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New York Fed: Higher College Costs Translates to Less Homeownership

The New York Fed is apparently very interested in the effects of college costs on young Americans’ home buying. The central bank branch explored the topic of student loans leading to lower homeownership rates in April, but in July it looked at it from a different angle: how public university tuition costs relate to homeownership. . . . → Read More: New York Fed: Higher College Costs Translates to Less Homeownership

Bankruptcy: Safer Than a Multi-Level-Marketing Company

People with teetering finances frequently seek alternatives to New York bankruptcy. It seems to be a sensible thing to do, but wherever there are people who need to make quick money, there will be others who will sell them what they want to hear—and nothing else. One example you may have heard of is multi-level-marketing . . . → Read More: Bankruptcy: Safer Than a Multi-Level-Marketing Company

Bankruptcy Is a Better Solution to Debt Than Suicide

A few weeks ago a married New York City couple wrapped up their affairs and leapt from their ninth-story chiropractic office. They carried small plastic bags in their pockets containing identification and notes. One pointed to a “financial spiral” that made it impossible for them to live with their “financial reality.” Reporters discovered that they . . . → Read More: Bankruptcy Is a Better Solution to Debt Than Suicide

Why File Chapter 7 to Delay an Inevitable Foreclosure?

Chapter 7 New York bankruptcy is often offered as an option for stopping a foreclosure. However, debtors should ask why it’s worth the trouble if they think they will lose their homes anyway. It’s a fair point: Debtors who are behind on their mortgages might not keep their homes in chapter 7. Ultimately, the answer . . . → Read More: Why File Chapter 7 to Delay an Inevitable Foreclosure?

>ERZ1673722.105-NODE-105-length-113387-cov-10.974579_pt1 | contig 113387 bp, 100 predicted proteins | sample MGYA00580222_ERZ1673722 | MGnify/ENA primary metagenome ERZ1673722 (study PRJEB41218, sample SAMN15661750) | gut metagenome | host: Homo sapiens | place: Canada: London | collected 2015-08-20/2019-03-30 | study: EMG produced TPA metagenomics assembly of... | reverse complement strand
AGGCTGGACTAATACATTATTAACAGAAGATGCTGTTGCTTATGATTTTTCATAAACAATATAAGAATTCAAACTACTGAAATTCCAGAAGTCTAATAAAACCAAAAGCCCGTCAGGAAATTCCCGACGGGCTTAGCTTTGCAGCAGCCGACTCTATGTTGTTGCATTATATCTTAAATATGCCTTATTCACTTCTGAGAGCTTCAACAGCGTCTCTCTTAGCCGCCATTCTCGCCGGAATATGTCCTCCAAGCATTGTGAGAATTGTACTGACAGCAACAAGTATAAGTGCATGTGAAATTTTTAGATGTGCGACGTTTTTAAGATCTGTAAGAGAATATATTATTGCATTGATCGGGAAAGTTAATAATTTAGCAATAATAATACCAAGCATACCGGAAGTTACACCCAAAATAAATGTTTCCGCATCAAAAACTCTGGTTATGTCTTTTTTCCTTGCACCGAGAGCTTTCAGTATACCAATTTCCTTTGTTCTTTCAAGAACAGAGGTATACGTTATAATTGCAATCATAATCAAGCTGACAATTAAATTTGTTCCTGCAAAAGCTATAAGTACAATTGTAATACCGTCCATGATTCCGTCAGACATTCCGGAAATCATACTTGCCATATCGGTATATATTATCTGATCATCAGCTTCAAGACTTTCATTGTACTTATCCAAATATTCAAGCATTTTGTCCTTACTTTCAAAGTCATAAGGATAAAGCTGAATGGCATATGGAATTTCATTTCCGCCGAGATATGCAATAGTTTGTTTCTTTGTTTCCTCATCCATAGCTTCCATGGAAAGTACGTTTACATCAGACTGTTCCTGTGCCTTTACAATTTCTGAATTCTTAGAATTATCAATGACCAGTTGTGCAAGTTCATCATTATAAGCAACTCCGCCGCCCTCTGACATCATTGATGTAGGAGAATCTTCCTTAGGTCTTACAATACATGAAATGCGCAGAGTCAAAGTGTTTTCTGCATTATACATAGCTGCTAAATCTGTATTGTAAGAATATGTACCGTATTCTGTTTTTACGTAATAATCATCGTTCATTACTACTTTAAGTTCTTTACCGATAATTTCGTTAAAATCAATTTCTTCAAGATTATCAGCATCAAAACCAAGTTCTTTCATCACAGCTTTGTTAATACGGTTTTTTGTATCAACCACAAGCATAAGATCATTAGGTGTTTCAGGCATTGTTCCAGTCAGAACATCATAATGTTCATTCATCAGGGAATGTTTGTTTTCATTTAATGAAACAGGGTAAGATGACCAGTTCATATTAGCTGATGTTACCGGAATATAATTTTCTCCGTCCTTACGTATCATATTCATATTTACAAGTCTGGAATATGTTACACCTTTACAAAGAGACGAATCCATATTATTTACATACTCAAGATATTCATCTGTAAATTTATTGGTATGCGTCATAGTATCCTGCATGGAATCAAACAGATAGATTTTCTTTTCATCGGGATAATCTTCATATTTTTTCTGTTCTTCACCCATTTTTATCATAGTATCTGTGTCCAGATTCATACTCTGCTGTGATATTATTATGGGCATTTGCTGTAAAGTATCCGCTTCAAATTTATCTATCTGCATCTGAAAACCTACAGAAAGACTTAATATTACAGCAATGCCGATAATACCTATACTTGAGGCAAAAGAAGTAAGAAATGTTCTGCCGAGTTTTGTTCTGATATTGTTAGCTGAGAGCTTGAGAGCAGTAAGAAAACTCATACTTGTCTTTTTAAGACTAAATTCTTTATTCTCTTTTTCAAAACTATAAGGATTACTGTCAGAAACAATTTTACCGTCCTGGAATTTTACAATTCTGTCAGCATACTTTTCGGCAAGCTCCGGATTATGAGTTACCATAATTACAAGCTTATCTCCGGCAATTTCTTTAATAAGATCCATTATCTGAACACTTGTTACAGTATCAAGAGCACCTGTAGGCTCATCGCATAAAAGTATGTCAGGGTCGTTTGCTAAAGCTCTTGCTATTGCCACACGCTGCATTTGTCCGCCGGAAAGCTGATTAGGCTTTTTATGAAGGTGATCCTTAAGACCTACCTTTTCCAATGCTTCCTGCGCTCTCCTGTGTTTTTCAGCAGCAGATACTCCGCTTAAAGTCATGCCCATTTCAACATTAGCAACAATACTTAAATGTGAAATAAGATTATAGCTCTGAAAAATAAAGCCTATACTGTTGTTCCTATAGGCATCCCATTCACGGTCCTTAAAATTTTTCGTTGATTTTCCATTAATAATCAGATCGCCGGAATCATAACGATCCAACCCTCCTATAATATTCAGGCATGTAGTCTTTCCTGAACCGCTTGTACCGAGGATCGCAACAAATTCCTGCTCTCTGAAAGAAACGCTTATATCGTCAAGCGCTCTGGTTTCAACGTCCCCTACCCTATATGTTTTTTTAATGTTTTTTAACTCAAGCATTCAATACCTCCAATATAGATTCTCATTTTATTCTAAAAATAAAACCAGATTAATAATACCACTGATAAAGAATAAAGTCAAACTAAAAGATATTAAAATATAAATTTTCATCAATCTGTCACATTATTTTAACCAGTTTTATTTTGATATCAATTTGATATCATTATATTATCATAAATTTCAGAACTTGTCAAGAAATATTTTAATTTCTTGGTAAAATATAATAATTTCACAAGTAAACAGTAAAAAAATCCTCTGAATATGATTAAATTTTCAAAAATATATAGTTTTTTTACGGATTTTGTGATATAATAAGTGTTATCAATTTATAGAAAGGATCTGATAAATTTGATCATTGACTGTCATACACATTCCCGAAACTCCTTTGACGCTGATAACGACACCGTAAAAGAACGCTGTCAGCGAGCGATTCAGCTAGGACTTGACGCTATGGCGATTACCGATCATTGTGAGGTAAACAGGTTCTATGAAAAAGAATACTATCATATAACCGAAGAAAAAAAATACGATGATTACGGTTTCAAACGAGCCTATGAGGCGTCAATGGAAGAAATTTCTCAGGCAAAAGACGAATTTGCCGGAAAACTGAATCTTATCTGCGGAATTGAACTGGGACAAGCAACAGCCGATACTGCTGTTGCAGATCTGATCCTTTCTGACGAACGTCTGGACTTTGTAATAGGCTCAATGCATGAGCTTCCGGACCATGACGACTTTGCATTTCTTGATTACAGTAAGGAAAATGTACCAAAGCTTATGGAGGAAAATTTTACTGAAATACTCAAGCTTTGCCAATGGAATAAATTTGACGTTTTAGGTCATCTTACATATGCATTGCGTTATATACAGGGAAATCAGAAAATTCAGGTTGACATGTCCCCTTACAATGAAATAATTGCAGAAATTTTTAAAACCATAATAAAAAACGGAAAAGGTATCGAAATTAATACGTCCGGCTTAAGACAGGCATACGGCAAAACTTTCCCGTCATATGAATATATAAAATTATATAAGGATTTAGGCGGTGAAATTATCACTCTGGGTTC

IRS: Identity Theft Falling, Business-Related Identity Theft Rising

The Internal Revenue Service brings both good news and bad news: Identity theft via individual tax returns is falling, but business-related tax-return identity theft is on the rise. Identity theft is often catastrophic for individuals because the thieves can use personal financial information to ruin them. More insidious than conventional identity theft, Medical identity theft . . . → Read More: IRS: Identity Theft Falling, Business-Related Identity Theft Rising

Serious Mental Illness and Bankruptcy

There’s quite a bit of research on the effects of debt on mental health, and there’s some interesting research on how filing bankruptcy can help remedy debt-related health problems. This literature, however, focuses on the stress debtors face due to debt itself rather than on debtors who have serious mental health problems and who also . . . → Read More: Serious Mental Illness and Bankruptcy

What Happens to Health-Insurance Policies in Bankruptcy?

The connection between bankruptcy and health insurance is well documented. For example, research by the Federal Reserve found that health insurance can keep people out of bankruptcy, and the Affordable Care Act reduced medical bankruptcies by half. Naturally debtors may ask what happens to their health-insurance plans in New York bankruptcy. The short answer is . . . → Read More: What Happens to Health-Insurance Policies in Bankruptcy?

Remedies for FDCPA Violations Versus Discharge Injunction Violations

Sometimes people will refer to bankruptcy as a shield and the Fair Debt Collection Practices Act (FDCPA) as a sword, or vice versa. It’s contradictory, but the point is that both laws are designed to protect debtors in different contexts that hopefully don’t overlap. Bankruptcy allows debtors to get rid of debts without punishing overbearing . . . → Read More: Remedies for FDCPA Violations Versus Discharge Injunction Violations

Is Renting Your Underwater Home From the Bank a Good Idea?

A long time ago, I discussed the requirements in New York for a successful deed-in-lieu of foreclosure agreement, also called a mortgage release. The benefits of such an agreement are that the lender is able to resell the property and the borrower is no longer obligated to pay on an ultimately unaffordable mortgage. The question, . . . → Read More: Is Renting Your Underwater Home From the Bank a Good Idea?

NYT: ‘Robo-Signing’ Strikes Private-Student-Loan Debtors

Private student loans do not often make the news, primarily because the vast majority of student loans are made by or guaranteed by the federal government, and comparatively few people take them out these days. Currently only $108 billion out of the $1.34 trillion in student loans are originated by private lenders with no connection . . . → Read More: NYT: ‘Robo-Signing’ Strikes Private-Student-Loan Debtors